We’re changing things up a bit here from what most organisations are used to. This can be a challenge. It often helps to anchor back to something that people are already familiar with. If you have been doing conventional root cause analysis of incidents – using, say, ICAM or TapRoot – you should notice that the attributes of capacity described here match quite well with the type of causal factors you have picked up in investigations: ‘This event happened because we had insufficient trained people on the job and they tried to use the wrong tool because the correct one was broken.’

So, rather than say you want to develop a capacity management process and track that instead of accidents as a new definition of safety, you can point out that you are simply looking for typical causal factors before accidents instead of after. When those factors are found and fixed, you’re calling that ‘building capacity.’

This is really easy for people to understand and it’s hard to argue against. The principal challenge you may get is that finding and fixing everything before it becomes a problem can be massively expensive and time consuming – especially if most of those things don’t end up manifesting as an actual accident. Especially if you’ve been telling them that 99% of the time work is successful. The answer to this is that we have to take a pragmatic approach and understand what are the key risks, which is why this is done in conjunction with operational teams. And when it is done well, you should see benefits in productivity, quality and job satisfaction as well. And, of course, as with every new approach in a complex environment – trial it on a small scale first.

Step 3 – regularly review work to understand the capacity in place.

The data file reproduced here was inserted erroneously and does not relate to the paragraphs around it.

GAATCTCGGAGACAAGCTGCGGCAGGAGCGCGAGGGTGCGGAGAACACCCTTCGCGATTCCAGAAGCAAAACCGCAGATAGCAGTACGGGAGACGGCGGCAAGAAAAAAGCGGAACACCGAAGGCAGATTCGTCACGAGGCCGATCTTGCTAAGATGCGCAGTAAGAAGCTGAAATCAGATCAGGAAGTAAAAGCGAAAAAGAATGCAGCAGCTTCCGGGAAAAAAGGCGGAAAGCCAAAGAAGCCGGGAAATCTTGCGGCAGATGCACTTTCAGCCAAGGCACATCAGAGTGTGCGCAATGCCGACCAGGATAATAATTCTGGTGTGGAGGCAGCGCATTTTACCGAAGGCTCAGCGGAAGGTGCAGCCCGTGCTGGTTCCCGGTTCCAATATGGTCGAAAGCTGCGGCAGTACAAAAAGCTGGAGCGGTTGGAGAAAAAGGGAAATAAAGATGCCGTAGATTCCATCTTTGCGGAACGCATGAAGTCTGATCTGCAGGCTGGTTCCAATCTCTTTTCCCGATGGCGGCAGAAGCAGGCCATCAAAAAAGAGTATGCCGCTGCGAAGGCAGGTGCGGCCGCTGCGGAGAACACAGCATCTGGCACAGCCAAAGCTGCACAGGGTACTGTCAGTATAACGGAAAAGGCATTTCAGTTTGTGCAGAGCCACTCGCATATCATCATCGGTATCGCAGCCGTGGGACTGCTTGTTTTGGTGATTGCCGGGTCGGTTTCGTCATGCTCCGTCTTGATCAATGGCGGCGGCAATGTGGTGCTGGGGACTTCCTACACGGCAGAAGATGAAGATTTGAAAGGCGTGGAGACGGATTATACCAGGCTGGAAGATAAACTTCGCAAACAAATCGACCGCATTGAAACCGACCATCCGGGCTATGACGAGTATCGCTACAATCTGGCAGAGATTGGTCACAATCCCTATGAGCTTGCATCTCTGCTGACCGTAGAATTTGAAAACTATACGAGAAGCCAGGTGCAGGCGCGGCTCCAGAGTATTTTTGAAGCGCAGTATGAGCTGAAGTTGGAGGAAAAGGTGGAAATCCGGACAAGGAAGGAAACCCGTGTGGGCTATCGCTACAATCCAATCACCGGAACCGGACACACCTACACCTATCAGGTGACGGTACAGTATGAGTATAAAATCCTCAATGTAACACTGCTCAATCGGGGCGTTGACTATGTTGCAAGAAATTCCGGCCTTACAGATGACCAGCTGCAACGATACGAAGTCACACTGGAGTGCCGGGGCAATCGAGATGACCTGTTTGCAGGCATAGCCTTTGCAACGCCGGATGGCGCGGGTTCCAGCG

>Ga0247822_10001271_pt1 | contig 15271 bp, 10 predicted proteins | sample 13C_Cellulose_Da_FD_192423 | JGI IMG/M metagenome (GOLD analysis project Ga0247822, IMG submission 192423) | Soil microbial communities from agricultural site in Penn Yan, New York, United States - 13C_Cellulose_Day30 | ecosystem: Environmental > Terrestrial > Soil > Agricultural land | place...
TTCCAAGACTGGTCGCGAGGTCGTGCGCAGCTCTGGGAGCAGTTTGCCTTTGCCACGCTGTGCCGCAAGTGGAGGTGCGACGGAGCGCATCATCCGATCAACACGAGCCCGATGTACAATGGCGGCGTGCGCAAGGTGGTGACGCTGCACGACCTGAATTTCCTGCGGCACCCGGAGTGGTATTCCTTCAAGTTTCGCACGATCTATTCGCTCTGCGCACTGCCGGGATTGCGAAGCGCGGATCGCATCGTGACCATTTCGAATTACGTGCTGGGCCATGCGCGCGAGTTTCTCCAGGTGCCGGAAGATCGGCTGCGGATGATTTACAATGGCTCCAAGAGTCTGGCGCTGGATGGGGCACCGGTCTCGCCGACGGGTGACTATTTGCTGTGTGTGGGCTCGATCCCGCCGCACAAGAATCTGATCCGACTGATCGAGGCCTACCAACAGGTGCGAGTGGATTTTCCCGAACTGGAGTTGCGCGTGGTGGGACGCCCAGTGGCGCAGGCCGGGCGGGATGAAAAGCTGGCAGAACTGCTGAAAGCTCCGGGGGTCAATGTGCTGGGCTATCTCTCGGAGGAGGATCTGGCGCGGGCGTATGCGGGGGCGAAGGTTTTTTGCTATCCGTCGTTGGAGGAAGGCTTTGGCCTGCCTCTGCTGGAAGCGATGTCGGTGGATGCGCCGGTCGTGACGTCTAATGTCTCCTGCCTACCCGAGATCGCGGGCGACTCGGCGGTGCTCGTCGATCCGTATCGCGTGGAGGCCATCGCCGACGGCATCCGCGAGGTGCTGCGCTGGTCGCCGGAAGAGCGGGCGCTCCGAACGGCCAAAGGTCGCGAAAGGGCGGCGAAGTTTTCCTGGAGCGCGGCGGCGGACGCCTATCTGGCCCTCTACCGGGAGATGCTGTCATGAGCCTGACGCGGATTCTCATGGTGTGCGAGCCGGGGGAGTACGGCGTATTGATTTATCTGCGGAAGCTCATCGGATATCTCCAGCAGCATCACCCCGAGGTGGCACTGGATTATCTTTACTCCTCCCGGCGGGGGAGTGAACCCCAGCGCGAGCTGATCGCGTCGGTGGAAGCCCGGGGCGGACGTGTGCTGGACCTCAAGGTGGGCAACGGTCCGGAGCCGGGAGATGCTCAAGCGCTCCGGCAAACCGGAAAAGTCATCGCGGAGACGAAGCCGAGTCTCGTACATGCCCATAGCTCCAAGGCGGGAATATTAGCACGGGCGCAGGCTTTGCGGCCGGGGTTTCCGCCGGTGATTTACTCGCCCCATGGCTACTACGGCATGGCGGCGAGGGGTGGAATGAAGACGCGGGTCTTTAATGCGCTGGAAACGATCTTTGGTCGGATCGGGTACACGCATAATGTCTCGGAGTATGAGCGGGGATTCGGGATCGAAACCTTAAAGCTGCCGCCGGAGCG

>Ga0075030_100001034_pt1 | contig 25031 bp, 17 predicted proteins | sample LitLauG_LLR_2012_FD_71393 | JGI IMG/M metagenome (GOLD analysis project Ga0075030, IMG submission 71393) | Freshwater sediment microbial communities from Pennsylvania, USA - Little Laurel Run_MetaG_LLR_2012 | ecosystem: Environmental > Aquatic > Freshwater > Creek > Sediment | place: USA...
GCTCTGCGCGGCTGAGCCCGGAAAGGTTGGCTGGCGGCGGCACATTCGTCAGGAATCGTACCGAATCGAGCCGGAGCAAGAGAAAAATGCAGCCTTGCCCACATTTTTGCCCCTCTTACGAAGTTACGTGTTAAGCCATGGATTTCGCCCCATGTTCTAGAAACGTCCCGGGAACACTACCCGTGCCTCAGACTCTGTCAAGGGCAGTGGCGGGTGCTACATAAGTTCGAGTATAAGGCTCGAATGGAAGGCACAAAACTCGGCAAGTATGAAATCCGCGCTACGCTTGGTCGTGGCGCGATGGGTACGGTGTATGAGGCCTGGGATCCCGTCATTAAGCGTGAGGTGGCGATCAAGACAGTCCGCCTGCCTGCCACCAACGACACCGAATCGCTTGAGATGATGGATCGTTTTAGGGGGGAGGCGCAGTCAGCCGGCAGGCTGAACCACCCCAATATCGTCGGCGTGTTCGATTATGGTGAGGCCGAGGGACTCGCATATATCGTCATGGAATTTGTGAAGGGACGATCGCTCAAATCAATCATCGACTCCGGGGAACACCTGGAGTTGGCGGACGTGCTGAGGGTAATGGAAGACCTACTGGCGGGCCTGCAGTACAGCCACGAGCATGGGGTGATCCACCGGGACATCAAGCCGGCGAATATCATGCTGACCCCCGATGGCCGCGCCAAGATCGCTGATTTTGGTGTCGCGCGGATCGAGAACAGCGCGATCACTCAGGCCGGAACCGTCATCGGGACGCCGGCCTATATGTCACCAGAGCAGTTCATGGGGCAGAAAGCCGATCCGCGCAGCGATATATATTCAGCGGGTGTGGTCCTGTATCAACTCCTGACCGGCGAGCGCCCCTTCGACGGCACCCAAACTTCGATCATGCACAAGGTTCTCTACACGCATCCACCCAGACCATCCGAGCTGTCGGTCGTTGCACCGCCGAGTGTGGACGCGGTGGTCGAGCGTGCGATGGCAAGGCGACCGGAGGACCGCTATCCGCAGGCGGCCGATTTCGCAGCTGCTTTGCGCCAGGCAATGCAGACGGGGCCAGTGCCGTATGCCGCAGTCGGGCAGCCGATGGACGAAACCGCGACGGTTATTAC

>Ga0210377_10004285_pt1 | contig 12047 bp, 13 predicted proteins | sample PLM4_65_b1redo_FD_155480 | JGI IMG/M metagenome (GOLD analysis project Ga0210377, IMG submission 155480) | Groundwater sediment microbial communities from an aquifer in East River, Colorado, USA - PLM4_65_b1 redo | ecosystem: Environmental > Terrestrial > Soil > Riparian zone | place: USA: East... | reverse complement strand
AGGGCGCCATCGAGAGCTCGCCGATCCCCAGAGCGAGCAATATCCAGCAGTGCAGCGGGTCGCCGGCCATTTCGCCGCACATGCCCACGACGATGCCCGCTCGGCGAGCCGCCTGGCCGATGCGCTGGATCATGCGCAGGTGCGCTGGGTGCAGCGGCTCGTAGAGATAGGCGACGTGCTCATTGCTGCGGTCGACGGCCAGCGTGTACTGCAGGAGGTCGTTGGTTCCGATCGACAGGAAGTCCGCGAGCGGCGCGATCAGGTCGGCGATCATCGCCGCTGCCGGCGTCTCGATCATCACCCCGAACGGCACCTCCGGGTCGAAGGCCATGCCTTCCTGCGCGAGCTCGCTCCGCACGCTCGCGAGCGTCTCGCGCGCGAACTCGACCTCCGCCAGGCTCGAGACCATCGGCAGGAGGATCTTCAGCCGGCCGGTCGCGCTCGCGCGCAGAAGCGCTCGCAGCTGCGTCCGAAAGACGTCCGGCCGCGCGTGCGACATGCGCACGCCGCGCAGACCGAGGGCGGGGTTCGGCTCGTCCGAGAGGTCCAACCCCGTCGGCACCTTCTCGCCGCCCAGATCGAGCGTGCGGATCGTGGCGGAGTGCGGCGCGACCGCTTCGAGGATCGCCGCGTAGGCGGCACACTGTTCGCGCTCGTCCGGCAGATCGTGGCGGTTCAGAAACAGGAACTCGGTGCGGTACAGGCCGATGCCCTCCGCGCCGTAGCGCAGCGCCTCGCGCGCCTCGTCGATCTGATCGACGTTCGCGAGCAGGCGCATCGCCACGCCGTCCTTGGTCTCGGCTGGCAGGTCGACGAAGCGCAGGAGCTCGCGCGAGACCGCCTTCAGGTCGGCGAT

This can be while planning the work, as a check during work and as a learning exercise after work has finished. One of my approaches is to avoid adding extra work in the name of safety, so always remove something first or build this into an existing process. I have included it as part of routine weekly meetings in a ‘learning from normal operations’ kind of way.

Depending on the time of your discussion and who is there, this can involve stepping through each CREST category. Or it can simply be a discussion of work. Ask questions like:

What went well this week?

What frustrated?

What surprised us?

If something went wrong, how well did we recover?

This feels a bit more natural, and you can extract the capacity factors from the conversation.

Some of the questions can lead to negativity if things haven’t been going so well, so one of the Managers I worked with flipped these around and saved ‘What went well?’ until last, ensuring the discussion always ended on a positive note. Top tip.

Step 4 – plug your capacity gaps.

Sounds easy, but this often involves budget approvals, training new people and other things that take time. If you can’t respond quickly enough, think about whether you can scale back your expectations to something more realistic.

Sometimes you have to make your plans fit your capacity and other times you have to stretch your capacity to fit your plans.

Christa Hutchins

Give this a go and let me know how it lands in your organisation. I’d love to hear what smart ways people can come up with to manage capacity.